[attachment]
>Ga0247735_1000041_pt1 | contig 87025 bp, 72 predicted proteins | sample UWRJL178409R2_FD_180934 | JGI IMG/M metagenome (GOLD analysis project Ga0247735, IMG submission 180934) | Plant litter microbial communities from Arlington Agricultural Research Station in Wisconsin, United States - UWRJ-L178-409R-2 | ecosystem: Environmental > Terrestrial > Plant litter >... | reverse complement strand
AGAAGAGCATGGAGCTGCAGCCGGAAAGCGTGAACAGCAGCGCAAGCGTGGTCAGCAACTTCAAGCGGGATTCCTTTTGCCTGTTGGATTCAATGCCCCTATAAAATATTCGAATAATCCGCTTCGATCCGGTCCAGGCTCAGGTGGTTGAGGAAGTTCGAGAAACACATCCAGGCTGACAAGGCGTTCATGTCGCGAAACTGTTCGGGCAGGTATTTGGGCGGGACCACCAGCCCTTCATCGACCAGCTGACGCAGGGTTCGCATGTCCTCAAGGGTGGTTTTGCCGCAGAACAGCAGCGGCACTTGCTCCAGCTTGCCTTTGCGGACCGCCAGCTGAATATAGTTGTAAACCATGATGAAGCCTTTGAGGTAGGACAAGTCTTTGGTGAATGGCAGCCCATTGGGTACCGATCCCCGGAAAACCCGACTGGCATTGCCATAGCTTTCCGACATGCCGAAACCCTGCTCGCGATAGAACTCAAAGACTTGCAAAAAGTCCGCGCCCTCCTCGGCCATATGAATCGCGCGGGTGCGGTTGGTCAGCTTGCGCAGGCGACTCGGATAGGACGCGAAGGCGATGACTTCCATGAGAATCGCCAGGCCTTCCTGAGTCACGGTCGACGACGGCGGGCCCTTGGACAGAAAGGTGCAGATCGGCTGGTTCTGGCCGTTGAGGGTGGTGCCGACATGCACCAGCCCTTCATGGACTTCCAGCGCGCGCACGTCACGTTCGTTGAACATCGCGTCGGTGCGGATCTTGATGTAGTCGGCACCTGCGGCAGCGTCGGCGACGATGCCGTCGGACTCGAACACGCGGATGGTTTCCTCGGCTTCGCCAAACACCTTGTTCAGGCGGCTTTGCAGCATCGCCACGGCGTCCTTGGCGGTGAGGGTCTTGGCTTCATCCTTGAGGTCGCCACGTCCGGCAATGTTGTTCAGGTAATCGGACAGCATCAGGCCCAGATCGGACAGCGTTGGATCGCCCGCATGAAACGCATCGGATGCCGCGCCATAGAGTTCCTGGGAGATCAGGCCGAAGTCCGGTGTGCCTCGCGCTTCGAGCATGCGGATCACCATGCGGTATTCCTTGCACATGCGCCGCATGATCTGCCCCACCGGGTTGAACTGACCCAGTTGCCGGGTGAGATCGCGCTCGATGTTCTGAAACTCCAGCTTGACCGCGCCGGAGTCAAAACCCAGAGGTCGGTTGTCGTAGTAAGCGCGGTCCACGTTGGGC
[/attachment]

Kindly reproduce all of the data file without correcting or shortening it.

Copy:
>Ga0247735_1000041_pt1 | contig 87025 bp, 72 predicted proteins | sample UWRJL178409R2_FD_180934 | JGI IMG/M metagenome (GOLD analysis project Ga0247735, IMG submission 180934) | Plant litter microbial communities from Arlington Agricultural Research Station in Wisconsin, United States - UWRJ-L178-409R-2 | ecosystem: Environmental > Terrestrial > Plant litter >... | reverse complement strand
AGAAGAGCATGGAGCTGCAGCCGGAAAGCGTGAACAGCAGCGCAAGCGTGGTCAGCAACTTCAAGCGGGATTCCTTTTGCCTGTTGGATTCAATGCCCCTATAAAATATTCGAATAATCCGCTTCGATCCGGTCCAGGCTCAGGTGGTTGAGGAAGTTCGAGAAACACATCCAGGCTGACAAGGCGTTCATGTCGCGAAACTGTTCGGGCAGGTATTTGGGCGGGACCACCAGCCCTTCATCGACCAGCTGACGCAGGGTTCGCATGTCCTCAAGGGTGGTTTTGCCGCAGAACAGCAGCGGCACTTGCTCCAGCTTGCCTTTGCGGACCGCCAGCTGAATATAGTTGTAAACCATGATGAAGCCTTTGAGGTAGGACAAGTCTTTGGTGAATGGCAGCCCATTGGGTACCGATCCCCGGAAAACCCGACTGGCATTGCCATAGCTTTCCGACATGCCGAAACCCTGCTCGCGATAGAACTCAAAGACTTGCAAAAAGTCCGCGCCCTCCTCGGCCATATGAATCGCGCGGGTGCGGTTGGTCAGCTTGCGCAGGCGACTCGGATAGGACGCGAAGGCGATGACTTCCATGAGAATCGCCAGGCCTTCCTGAGTCACGGTCGACGACGGCGGGCCCTTGGACAGAAAGGTGCAGATCGGCTGGTTCTGGCCGTTGAGGGTGGTGCCGACATGCACCAGCCCTTCATGGACTTCCAGCGCGCGCACGTCACGTTCGTTGAACATCGCGTCGGTGCGGATCTTGATGTAGTCGGCACCTGCGGCAGCGTCGGCGACGATGCCGTCGGACTCGAACACGCGGATGGTTTCCTCGGCTTCGCCAAACACCTTGTTCAGGCGGCTTTGCAGCATCGCCACGGCGTCCTTGGCGGTGAGGGTCTTGGCTTCATCCTTGAGGTCGCCACGTCCGGCAATGTTGTTCAGGTAATCGGACAGCATCAGGCCCAGATCGGACAGCGTTGGATCGCCCGCATGAAACGCATCGGATGCCGCGCCATAGAGTTCCTGGGAGATCAGGCCGAAGTCCGGTGTGCCTCGCGCTTCGAGCATGCGGATCACCATGCGGTATTCCTTGCACATGCGCCGCATGATCTGCCCCACCGGGTTGAACTGACCCAGTTGCCGGGTGAGATCGCGCTCGATGTTCTGAAACTCCAGCTTGACCGCGCCGGAGTCAAAACCCAGAGGTCGGTTGTCGTAGTAAGCGCGGTCCACGTTGGGC